When Phones Get Stolen

The highlight of this week – I got my phone stolen. Now, I know what you’re thinking: that doesn’t really sound like a highlight. But in terms of interesting stuff that doesn’t make you want to die of boredom, this was a regular neon sign. Not because it’s particularly unique, but because losing your phone in a Target and then having it show up in a city you’ve never heard before is pretty much a rite of passage for first world college kids during holiday season.

I spent the car ride home gently reminding my overly sympathetic friends that I had lost a phone, not a family member, so extreme mourning was a tad unnecessary.

See, what I think is funny isn’t that we care so much about our phones. I mean, why would I not want an easy way to keep in contact with my friends and family? What’s way more funny is that is that I immediately had this massive jolt of panic because I was certain that, while I couldn’t get in contact with my family, something life-shatteringly devastating was bound to happen and I wouldn’t be able to contact anyone. It was like reverse fear-of-missing-out – something exciting was going to happen while I wasn’t there, only, in this case, “something exciting” meant widespread death, destruction, and tragedy. I think it’s funny that I’m so used to being able to call my mom if I’m worried about anything that I freak out about not being able to call her. And not only do I freak out – I become convinced that the universe is about to come crumbling down around me.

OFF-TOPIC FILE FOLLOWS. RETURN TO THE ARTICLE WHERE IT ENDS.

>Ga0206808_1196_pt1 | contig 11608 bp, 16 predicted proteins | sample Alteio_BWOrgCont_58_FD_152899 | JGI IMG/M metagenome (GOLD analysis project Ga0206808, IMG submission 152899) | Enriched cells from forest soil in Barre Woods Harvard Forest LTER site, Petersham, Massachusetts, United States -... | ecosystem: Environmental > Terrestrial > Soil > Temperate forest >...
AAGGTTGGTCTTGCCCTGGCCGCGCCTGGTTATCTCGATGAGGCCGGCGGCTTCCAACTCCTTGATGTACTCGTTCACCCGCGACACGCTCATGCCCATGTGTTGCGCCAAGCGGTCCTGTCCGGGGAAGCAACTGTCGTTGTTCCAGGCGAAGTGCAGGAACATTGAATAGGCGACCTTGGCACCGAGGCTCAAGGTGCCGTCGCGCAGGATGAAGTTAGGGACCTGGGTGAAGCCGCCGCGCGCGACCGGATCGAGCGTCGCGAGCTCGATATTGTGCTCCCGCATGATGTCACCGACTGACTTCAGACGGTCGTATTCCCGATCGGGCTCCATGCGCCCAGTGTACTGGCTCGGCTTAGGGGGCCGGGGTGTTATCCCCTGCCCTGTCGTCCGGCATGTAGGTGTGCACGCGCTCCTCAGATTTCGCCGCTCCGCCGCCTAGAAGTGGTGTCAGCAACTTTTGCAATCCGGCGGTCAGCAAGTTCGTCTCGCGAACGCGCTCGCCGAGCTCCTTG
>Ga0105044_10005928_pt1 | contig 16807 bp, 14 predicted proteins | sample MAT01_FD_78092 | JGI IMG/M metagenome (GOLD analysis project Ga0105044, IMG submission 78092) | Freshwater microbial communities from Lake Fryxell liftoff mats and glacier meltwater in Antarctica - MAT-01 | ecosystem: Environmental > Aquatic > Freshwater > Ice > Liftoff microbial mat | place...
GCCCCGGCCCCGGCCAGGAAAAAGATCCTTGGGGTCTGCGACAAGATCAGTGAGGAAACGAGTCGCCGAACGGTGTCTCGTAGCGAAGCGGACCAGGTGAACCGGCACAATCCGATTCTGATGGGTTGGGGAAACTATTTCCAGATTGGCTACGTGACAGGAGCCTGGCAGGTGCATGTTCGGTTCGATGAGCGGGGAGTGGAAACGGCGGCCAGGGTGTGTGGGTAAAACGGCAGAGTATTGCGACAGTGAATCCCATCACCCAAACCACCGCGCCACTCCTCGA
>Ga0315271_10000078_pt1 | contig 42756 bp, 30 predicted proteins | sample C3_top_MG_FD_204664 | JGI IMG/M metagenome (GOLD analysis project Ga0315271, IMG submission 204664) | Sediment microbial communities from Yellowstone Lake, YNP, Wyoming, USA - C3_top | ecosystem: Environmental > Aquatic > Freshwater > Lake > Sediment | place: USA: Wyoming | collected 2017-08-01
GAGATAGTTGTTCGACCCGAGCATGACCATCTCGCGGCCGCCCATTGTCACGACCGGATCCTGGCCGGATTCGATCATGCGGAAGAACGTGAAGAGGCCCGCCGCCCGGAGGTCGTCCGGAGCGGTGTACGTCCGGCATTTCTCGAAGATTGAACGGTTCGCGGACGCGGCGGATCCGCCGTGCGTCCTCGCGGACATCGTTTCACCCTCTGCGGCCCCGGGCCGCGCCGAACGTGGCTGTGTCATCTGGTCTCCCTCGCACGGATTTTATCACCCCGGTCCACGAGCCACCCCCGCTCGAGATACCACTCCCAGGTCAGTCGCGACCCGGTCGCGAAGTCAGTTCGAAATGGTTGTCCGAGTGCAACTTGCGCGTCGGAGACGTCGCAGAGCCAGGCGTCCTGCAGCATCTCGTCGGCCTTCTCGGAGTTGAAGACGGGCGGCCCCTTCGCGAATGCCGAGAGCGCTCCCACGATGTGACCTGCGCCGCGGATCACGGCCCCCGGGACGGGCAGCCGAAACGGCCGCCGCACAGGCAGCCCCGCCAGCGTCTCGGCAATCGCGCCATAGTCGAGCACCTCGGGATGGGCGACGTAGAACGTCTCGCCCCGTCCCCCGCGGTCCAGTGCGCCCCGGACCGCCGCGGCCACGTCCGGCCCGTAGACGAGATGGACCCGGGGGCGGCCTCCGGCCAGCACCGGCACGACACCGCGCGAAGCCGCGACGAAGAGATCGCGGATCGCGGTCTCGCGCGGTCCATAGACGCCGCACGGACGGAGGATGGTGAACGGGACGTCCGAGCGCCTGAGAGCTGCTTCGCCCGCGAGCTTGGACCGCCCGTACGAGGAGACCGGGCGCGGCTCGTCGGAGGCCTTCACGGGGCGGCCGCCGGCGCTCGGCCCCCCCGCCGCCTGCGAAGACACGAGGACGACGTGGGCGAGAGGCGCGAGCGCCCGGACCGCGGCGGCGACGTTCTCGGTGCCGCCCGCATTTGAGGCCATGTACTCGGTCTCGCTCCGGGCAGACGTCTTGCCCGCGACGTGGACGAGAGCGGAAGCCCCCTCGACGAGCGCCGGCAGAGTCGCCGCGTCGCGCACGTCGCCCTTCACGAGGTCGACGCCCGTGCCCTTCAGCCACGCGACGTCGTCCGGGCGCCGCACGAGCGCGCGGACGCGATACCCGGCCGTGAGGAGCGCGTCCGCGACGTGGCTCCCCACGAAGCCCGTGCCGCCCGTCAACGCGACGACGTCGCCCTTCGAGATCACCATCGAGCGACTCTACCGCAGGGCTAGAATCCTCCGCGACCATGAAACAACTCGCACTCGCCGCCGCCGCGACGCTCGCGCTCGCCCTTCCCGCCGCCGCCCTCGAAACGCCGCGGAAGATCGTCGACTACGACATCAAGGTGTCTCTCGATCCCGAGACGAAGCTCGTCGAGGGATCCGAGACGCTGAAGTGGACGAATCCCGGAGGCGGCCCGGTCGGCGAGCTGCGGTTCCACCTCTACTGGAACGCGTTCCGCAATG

Of course, on the drive home, I remembered that we don’t live in the stone ages, and I can just send my parents a Facebook message to say I’m off the grid for a few days. Brilliant me, right?

I see a lot of stuff on both sides of the debate as to how attached we are to are phones and, to be honest, I don’t have much of an opinion. I’m much more interested in the fact that I don’t really have to grow up very much because my dad is a phone call away. In fact, when my phone first showed up in another city, I distinctly remember saying, “I should just call my dad. He’ll know what to do.”

See, I think we have a bit of an advantage as far as the whole growing-up-and-moving-out thing goes. Because, while my dad can’t deactivate my phone and go to the at&t store for me, he can still walk me through it if I have no clue what to do. And I’m not quite so sure how I feel about that.

Obviously, there’s some stuff we have to figure out for ourselves. But it’s nice to have a bit of a fallback. It’s like spell check for real life – I do most of it by myself, but there’s someone there to let me know I’m about to screw up if in an emergency. On the other hand, I don’t want to become so dependent on calling my parents when I don’t know what to do that a friend has to remind me to talk to Target customer service and report the missing phone. That is a little pathetic. Okay, that’s a lot pathetic.

I guess what I’m saying is a lot of us are lucky to have someone to fall back on – someone to help us out when we’re kind of lost. But maybe, sometimes, the world doesn’t fall apart when we decide to figure stuff out for ourselves.

Report this Content

More on Odyssey

Facebook Comments